Thursday, August 5, 2010

Even More Summer Reading on the Global Financial Crisis

First off, thanks to Google for making a new template available that works well for a blog about "the flat world." For those who've seen the blog before, this should be a less cluttered look and a better pairing of medium with content. (Let me know if you disagree!)

And now on to my post-World Cup summer obsession: reading interesting books about the global financial crisis. (Yes, such things exist!) I just finished two more books that help explain the mess the world economy got into by 2007 or 2008. The first, although prophetic, is now slightly dated and probably too technical for the average reader; the second is a current and compelling story that most people would grasp.

Dated and a bit technical, but prophetic
Charles Morris' 2008 book The Trillion Dollar Meltdown: Easy Money, High Rollers, and the Great Credit Crash was one of the first books published on the mess, coming out even before the full scope of the disaster was apparent. Morris was a former banker, with some high-level Wall Street connections (he thanks Nouriel Roubini, an early prophet of doom; George Soros, a world-famous currency speculator and intellectual; and Satyajit Das, an expert on the crazy financial products called derivatives, for helping him). Interestingly, Morris blames the free market ideology of the so-called Chicago School and of former Fed Board of Governors Chairman Alan Greenspan for a hands-off approach to regulating finance. In Morris' view, the roots of the crisis go back to the rise of "monetarism"--the belief that money supply drives inflation--in the 1980s. Deregulation was in, so financiers were left alone to police themselves.

But he goes beyond ideological polemics to explain the history that preceded the current mess. Three precedents are the 1987 "Black Monday" stock market crash, the 1998 Long Term Capital Management collapse, and the 2000 popping of the dot-com stock market bubble--all of which illustrated the flaws of applying mathematical models to manage the risk of market downturns. History doesn't obey the law of averages but has a way of coming up with never-before-anticipated events--events that don't fit on a "normal" bell-shaped curve. Globalized finance is not like physics and its mathematical expression:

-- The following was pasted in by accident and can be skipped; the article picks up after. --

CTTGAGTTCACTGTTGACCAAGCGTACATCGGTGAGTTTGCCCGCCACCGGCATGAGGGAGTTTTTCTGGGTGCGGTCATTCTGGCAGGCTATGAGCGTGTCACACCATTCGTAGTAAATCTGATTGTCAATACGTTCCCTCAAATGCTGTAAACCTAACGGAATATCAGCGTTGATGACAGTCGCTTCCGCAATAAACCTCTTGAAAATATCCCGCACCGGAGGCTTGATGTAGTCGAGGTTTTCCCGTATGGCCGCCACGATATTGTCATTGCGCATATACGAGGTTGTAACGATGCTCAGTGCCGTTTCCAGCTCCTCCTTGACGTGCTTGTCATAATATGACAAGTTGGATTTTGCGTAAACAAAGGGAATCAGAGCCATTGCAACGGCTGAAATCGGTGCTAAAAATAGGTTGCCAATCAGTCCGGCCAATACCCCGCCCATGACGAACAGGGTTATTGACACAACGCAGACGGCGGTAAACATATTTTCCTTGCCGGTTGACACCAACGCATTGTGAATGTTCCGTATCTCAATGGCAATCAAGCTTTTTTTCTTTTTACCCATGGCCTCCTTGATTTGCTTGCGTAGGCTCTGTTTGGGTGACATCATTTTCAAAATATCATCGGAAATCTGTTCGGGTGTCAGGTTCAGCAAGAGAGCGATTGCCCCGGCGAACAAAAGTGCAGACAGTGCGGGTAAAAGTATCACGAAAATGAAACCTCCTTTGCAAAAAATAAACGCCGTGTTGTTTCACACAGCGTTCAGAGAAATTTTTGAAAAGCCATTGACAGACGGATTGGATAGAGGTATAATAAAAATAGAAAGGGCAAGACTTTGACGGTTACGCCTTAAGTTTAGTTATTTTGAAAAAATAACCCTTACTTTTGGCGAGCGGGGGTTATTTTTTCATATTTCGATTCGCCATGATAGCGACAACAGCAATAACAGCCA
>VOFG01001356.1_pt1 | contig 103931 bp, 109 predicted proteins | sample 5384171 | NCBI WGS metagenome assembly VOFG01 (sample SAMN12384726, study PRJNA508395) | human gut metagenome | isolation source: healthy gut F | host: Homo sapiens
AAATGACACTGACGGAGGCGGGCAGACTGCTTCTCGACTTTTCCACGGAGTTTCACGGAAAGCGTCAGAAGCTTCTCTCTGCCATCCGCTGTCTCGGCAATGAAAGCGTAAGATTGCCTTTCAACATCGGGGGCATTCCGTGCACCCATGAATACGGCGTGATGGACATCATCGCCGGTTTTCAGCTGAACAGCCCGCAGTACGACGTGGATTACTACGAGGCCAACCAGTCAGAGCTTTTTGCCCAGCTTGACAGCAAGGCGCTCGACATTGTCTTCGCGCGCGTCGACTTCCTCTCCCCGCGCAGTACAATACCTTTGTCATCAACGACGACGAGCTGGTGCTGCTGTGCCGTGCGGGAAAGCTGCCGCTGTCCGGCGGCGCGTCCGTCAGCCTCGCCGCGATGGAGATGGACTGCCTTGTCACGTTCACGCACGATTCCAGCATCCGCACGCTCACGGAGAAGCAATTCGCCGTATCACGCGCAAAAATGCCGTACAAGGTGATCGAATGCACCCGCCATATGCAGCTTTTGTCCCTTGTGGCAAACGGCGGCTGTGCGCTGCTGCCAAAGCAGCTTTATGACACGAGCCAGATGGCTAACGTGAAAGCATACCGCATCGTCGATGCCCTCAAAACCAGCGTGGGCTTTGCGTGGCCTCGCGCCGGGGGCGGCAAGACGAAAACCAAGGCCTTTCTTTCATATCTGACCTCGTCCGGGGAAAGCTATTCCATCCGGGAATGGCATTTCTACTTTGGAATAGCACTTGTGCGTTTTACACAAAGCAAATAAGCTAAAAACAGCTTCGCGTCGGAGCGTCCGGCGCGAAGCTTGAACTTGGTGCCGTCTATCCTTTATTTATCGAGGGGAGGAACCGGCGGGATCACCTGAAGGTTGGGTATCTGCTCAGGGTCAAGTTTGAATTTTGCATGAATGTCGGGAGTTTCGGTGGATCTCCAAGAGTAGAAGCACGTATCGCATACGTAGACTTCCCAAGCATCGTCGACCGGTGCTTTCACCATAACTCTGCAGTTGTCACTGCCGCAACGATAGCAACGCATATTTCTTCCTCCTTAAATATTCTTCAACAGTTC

The mathematics of big portfolios analogizes price movements to models of heat diffusion and the motions of gas molecules, in which uncountable randomized micro-interactions lead to highly predictable macro-results. Although it's theoretically possible that all the air molecules in my room will shift to one corner . . . the laws of large numbers ensure that the actual frequency of such events is way beyond never. Large securities portfolios usually do behave more or less as the mathematics suggest. But the analogies break down in a time of stress. For shares to truly mirror gas molecules, trading would have to be costless, instantaneous, and continuous. In fact, it is lumpy, expensive, and intermittent. Trading is also driven by human choices that often make no sense in terms that models understand. Humans hate losing money more than they like making it. Humans are subject to fads. . . . [I]n real financial markets, air molecules [real human beings] have a disturbing knack for clumping on one side of the room (pp. 56-57).